The heatwave here in France had me craving a swim in wild waters and so we headed to Ardeche in the South East of France. We were camping in a quite remote campsite that was about a good 45 minutes walk from the nearest town Vallon but well worth the hike. The TGV was only two hours from Paris but we had to get a 2-hour coach from Valence to Vallon as we were going into the campagne (countryside) proper. Luckily the coach trip took us through some stunning scenery as we entered into a nature lovers’ paradise.
We stopped by the river to picnic on wine and cheese (when in France..), which we had picked up from the farmers market in Vallon. Once at the campsite we erected our tents on the banks above the river to the deafening sound of crickets and set about planning our canoe trip for the next day. After a refreshing dip in the river and an evening walk back into Vallon – which is touristy and not great for restaurants – we got an early night because we were being picked up for our canoeing trip at 8 am.
The next day was my first canoe trip since school and even back then I was pretty bad with the old paddle. After a bumpy start, I did start to get the hang of it, which was just as well because we were completing 32kms! The trip took us through the incredible Pont D’Arc (a large natural bridge) which was basked in sunlight and on through a nature reserve. Stoney beaches, enormous cliffs and a menagerie of animals surrounded us as we slowly made our way through the nature reserve. The area is so beautiful that words do it very little justice and when floating along the warm crystal clear water you feel like you are in a postcard or a dream; there is not a cafe in sight, nor the sound of a motorized vehicle. As we wearily completed the last 5kms a falcon dived down to catch a fish right next to our boat and we were invigorated by nature and the opportunity we had to see such a thriving place. It was like being in an episode of Planet Earth!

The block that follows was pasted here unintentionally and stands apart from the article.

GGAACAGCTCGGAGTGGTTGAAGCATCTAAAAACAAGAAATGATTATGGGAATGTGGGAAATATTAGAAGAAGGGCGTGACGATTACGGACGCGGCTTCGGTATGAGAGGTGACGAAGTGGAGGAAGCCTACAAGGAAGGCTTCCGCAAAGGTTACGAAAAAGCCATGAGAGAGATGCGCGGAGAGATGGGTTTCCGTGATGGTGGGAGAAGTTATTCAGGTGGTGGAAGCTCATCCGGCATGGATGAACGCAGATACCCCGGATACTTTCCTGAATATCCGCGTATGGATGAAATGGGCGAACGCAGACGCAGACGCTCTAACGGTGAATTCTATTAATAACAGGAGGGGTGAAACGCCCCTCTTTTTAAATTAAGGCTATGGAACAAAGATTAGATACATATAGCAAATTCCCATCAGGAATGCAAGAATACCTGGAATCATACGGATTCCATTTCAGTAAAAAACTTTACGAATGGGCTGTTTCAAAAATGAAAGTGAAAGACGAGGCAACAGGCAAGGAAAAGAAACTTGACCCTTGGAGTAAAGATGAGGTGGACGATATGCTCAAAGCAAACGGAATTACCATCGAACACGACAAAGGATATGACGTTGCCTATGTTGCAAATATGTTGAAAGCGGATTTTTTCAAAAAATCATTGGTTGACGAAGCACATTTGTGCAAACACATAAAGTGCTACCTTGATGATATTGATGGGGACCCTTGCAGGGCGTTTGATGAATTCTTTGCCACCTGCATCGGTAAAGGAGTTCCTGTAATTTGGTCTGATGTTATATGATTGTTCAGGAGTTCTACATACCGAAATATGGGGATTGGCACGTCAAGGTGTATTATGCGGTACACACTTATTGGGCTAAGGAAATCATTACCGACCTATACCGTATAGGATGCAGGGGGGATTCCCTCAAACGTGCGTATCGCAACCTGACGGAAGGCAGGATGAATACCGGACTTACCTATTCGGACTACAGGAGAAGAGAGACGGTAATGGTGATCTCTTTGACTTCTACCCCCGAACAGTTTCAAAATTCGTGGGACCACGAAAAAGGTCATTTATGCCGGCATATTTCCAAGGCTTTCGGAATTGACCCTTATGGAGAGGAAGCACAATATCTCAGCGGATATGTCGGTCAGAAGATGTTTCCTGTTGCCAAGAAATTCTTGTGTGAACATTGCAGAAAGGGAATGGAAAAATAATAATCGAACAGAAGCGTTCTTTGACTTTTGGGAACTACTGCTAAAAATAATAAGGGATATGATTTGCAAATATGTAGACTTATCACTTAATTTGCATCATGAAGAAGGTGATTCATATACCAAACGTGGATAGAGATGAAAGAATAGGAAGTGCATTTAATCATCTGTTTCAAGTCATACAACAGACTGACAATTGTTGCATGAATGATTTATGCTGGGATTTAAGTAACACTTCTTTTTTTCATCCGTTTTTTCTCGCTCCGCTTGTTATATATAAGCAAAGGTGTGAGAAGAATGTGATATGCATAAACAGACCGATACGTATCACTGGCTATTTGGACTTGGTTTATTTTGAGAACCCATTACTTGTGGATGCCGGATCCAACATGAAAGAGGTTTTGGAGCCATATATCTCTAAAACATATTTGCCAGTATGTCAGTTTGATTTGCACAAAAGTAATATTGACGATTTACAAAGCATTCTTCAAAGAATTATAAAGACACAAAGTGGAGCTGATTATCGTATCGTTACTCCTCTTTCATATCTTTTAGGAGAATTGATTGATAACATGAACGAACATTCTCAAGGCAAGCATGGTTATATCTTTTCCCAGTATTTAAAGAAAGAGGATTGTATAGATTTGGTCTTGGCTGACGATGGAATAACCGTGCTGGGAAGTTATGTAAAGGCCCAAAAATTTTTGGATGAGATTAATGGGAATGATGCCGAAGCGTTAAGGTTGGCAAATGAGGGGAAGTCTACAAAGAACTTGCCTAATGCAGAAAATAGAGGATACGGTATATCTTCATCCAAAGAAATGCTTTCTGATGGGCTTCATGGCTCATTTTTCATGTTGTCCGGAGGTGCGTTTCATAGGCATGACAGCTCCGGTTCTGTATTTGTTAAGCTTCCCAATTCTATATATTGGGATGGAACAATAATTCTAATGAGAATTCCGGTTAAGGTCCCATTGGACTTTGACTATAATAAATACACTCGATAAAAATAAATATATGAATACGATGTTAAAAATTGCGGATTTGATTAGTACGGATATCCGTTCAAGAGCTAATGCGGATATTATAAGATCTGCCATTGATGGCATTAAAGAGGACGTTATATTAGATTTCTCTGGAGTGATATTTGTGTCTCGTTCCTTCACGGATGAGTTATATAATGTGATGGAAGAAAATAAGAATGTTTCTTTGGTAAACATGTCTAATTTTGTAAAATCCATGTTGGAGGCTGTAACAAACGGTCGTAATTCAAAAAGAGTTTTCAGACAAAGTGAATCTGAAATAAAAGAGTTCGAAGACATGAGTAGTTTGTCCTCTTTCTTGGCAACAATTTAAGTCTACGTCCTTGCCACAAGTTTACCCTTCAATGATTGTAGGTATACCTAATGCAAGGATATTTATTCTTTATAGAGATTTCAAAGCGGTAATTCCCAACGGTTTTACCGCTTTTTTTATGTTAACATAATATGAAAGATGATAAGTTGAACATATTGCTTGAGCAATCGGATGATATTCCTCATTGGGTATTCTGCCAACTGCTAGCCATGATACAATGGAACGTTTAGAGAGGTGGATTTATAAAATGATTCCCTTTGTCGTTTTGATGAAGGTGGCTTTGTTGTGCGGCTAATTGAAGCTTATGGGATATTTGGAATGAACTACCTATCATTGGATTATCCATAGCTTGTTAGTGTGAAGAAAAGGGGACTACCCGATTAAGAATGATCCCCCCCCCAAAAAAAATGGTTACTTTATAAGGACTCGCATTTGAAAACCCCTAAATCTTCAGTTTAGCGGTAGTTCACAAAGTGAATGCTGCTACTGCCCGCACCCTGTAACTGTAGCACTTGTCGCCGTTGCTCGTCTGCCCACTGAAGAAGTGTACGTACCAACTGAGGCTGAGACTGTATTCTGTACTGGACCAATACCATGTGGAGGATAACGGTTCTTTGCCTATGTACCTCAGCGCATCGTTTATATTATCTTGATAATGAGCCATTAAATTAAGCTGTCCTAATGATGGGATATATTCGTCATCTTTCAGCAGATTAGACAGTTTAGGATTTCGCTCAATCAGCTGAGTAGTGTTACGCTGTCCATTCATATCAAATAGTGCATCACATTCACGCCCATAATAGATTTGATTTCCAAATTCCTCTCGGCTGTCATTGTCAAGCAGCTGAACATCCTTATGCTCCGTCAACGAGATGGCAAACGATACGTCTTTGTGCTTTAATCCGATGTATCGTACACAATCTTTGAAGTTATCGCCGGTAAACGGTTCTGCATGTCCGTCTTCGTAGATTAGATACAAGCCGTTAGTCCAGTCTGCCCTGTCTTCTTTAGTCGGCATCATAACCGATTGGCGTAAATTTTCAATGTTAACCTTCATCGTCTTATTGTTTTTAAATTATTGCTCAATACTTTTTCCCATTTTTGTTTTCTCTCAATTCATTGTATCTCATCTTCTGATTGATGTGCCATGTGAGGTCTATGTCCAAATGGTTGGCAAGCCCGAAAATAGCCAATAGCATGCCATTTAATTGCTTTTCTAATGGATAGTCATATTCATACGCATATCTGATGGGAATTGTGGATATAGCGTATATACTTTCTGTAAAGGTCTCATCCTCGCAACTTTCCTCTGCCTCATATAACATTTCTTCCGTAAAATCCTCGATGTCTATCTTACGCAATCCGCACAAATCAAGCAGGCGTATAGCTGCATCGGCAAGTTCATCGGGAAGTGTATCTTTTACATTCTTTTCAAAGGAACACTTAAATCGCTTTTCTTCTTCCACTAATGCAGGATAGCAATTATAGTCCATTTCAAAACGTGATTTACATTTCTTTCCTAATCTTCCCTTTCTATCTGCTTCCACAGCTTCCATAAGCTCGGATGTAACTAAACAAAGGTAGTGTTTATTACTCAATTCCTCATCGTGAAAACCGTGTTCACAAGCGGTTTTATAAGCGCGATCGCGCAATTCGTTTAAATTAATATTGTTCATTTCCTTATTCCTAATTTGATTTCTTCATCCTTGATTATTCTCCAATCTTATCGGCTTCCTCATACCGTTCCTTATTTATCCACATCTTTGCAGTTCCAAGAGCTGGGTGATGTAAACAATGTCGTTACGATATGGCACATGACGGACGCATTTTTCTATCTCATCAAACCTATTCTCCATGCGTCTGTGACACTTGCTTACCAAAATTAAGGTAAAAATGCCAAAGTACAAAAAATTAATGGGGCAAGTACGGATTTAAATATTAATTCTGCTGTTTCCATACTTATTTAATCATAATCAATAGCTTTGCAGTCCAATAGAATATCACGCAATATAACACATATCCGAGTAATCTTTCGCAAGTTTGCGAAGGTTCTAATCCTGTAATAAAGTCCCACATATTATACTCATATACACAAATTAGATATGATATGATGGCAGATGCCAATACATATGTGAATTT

The area is also perfect for hiking and you can visit the Chauvet-Pont-d’Arc Cave, which contains some of the oldest and best-preserved cave paintings in the world – Herzog made a documentary about it. The village next to our campsite was a pleasant surprise. Balazuc sat on a hillside overlooking the river and valley and is a medieval maze of winding streets – around a castle and fortified Romanesque church – that seem as if they came straight out of a fairytale. The village has been classed as a ‘Village of Character” by the Departmental Committee of Tourism and is a member of Les Plus Beaux Villages de France ‘Most beautiful villages n France’ – no arguments from me.
Ardeche is one of the most beautiful places I have ever seen. Lush countryside, a warm clear river and a host of pebbled beaches have been carefully conserved to offer a place that is popular but yet still feels unspoiled.